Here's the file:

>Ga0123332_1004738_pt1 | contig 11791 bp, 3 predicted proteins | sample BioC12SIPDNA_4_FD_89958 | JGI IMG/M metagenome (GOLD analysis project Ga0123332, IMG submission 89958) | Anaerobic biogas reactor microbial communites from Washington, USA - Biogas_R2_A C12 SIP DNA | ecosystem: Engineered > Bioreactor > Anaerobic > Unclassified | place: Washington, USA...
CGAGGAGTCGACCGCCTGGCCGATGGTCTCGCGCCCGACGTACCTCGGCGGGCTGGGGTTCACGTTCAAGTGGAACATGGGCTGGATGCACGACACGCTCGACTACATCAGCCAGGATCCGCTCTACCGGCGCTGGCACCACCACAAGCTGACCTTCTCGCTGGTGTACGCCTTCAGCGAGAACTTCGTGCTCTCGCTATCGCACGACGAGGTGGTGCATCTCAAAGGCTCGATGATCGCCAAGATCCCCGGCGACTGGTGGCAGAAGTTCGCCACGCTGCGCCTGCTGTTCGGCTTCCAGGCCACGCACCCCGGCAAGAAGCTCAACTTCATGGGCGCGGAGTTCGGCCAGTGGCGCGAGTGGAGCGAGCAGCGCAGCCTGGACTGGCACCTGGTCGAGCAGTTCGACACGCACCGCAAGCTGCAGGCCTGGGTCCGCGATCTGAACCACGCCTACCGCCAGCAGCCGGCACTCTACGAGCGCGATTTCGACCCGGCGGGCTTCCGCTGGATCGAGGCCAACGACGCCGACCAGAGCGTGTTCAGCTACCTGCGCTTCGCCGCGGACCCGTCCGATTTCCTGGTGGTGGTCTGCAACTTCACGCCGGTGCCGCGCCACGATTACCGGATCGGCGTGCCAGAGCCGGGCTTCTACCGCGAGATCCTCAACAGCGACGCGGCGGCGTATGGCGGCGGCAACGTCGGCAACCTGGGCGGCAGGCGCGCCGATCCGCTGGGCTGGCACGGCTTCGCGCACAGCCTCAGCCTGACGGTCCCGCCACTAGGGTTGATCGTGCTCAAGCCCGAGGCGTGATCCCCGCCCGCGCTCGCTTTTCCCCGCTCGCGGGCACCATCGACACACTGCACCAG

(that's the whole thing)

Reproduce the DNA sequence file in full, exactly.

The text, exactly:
>Ga0123332_1004738_pt1 | contig 11791 bp, 3 predicted proteins | sample BioC12SIPDNA_4_FD_89958 | JGI IMG/M metagenome (GOLD analysis project Ga0123332, IMG submission 89958) | Anaerobic biogas reactor microbial communites from Washington, USA - Biogas_R2_A C12 SIP DNA | ecosystem: Engineered > Bioreactor > Anaerobic > Unclassified | place: Washington, USA...
CGAGGAGTCGACCGCCTGGCCGATGGTCTCGCGCCCGACGTACCTCGGCGGGCTGGGGTTCACGTTCAAGTGGAACATGGGCTGGATGCACGACACGCTCGACTACATCAGCCAGGATCCGCTCTACCGGCGCTGGCACCACCACAAGCTGACCTTCTCGCTGGTGTACGCCTTCAGCGAGAACTTCGTGCTCTCGCTATCGCACGACGAGGTGGTGCATCTCAAAGGCTCGATGATCGCCAAGATCCCCGGCGACTGGTGGCAGAAGTTCGCCACGCTGCGCCTGCTGTTCGGCTTCCAGGCCACGCACCCCGGCAAGAAGCTCAACTTCATGGGCGCGGAGTTCGGCCAGTGGCGCGAGTGGAGCGAGCAGCGCAGCCTGGACTGGCACCTGGTCGAGCAGTTCGACACGCACCGCAAGCTGCAGGCCTGGGTCCGCGATCTGAACCACGCCTACCGCCAGCAGCCGGCACTCTACGAGCGCGATTTCGACCCGGCGGGCTTCCGCTGGATCGAGGCCAACGACGCCGACCAGAGCGTGTTCAGCTACCTGCGCTTCGCCGCGGACCCGTCCGATTTCCTGGTGGTGGTCTGCAACTTCACGCCGGTGCCGCGCCACGATTACCGGATCGGCGTGCCAGAGCCGGGCTTCTACCGCGAGATCCTCAACAGCGACGCGGCGGCGTATGGCGGCGGCAACGTCGGCAACCTGGGCGGCAGGCGCGCCGATCCGCTGGGCTGGCACGGCTTCGCGCACAGCCTCAGCCTGACGGTCCCGCCACTAGGGTTGATCGTGCTCAAGCCCGAGGCGTGATCCCCGCCCGCGCTCGCTTTTCCCCGCTCGCGGGCACCATCGACACACTGCACCAG